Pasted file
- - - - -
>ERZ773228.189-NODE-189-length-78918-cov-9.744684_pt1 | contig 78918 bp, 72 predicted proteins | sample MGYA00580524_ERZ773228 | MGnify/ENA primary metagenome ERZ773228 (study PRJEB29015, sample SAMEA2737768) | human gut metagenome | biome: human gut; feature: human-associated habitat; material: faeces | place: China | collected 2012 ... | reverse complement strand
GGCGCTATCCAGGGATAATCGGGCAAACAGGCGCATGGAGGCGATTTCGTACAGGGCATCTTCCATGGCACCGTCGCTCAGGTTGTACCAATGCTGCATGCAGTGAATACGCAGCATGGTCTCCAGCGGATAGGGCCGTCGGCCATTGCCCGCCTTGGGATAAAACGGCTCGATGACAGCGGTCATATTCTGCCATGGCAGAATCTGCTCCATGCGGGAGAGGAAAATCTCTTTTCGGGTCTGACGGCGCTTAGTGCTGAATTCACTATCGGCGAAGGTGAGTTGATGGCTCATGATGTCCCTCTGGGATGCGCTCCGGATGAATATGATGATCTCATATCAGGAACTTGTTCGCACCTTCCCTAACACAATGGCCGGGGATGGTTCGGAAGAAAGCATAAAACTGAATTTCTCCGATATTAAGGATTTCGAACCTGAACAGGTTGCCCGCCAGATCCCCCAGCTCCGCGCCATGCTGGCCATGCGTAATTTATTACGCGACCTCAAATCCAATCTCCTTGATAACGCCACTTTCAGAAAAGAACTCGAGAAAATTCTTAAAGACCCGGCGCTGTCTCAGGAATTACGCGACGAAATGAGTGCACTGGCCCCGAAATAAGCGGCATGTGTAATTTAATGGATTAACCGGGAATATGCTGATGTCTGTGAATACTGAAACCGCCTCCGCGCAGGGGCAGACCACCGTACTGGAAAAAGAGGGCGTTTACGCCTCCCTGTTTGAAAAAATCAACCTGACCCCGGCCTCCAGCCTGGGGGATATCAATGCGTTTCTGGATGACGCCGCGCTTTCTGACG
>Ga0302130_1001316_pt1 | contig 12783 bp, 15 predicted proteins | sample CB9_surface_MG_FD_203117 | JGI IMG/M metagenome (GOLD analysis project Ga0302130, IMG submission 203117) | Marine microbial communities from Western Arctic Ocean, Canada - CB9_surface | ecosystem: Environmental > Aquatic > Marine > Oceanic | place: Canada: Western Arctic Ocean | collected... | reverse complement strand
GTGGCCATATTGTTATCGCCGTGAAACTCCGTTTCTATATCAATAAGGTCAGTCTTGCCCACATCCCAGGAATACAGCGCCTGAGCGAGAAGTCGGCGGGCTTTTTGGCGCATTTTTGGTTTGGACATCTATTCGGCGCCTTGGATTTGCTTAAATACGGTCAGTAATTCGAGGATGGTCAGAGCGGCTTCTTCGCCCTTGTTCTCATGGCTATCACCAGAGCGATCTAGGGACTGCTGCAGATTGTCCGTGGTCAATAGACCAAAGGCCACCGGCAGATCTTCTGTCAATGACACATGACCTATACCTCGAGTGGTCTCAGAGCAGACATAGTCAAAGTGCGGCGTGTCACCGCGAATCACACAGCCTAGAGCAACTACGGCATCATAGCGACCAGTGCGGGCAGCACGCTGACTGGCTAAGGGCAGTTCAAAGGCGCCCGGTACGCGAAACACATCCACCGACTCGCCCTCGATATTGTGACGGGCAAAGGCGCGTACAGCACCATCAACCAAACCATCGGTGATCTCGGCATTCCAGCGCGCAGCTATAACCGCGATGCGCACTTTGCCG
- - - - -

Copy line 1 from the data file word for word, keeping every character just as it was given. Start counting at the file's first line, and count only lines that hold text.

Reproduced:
>ERZ773228.189-NODE-189-length-78918-cov-9.744684_pt1 | contig 78918 bp, 72 predicted proteins | sample MGYA00580524_ERZ773228 | MGnify/ENA primary metagenome ERZ773228 (study PRJEB29015, sample SAMEA2737768) | human gut metagenome | biome: human gut; feature: human-associated habitat; material: faeces | place: China | collected 2012 ... | reverse complement strand